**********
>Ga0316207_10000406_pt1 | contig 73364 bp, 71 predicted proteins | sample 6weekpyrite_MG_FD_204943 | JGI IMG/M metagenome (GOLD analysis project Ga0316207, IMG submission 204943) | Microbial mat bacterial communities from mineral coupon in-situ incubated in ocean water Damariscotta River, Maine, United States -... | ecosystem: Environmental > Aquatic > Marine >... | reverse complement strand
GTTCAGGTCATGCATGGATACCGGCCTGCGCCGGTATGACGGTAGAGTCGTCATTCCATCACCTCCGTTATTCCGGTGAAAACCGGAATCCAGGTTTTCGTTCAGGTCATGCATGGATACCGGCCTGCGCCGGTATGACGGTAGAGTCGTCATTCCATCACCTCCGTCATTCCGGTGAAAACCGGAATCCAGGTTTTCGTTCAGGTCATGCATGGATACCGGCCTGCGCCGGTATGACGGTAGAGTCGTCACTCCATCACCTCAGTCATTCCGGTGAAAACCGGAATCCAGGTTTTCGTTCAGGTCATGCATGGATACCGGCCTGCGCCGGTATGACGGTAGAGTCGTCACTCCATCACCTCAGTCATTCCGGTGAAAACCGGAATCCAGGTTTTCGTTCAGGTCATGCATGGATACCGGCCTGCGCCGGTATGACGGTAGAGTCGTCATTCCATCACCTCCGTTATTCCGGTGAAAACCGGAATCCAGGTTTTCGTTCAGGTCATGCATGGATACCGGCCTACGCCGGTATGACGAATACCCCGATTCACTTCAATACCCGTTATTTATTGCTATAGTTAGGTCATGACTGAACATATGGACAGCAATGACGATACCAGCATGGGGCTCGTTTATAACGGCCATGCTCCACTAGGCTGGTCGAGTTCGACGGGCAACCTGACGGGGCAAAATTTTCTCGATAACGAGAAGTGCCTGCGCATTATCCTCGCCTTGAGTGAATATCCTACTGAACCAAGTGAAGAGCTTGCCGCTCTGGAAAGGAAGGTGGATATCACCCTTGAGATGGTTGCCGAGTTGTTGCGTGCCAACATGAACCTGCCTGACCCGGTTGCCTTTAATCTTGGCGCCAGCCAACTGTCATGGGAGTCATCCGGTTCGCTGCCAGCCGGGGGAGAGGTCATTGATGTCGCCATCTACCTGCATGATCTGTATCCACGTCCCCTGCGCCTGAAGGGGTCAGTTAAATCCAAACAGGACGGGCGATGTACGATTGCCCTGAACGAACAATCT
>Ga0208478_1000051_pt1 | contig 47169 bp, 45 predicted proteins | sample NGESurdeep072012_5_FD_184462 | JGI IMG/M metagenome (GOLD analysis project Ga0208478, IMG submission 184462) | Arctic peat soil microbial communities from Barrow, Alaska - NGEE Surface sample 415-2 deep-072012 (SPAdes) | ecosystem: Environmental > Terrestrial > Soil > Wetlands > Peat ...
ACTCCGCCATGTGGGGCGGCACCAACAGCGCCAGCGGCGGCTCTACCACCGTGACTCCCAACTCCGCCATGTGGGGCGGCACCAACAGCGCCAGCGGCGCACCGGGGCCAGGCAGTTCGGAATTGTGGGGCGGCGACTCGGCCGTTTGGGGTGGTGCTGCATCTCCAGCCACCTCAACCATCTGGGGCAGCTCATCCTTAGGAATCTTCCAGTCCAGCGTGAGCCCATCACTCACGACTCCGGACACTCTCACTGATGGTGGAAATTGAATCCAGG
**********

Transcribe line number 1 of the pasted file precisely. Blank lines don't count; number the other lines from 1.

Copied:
>Ga0316207_10000406_pt1 | contig 73364 bp, 71 predicted proteins | sample 6weekpyrite_MG_FD_204943 | JGI IMG/M metagenome (GOLD analysis project Ga0316207, IMG submission 204943) | Microbial mat bacterial communities from mineral coupon in-situ incubated in ocean water Damariscotta River, Maine, United States -... | ecosystem: Environmental > Aquatic > Marine >... | reverse complement strand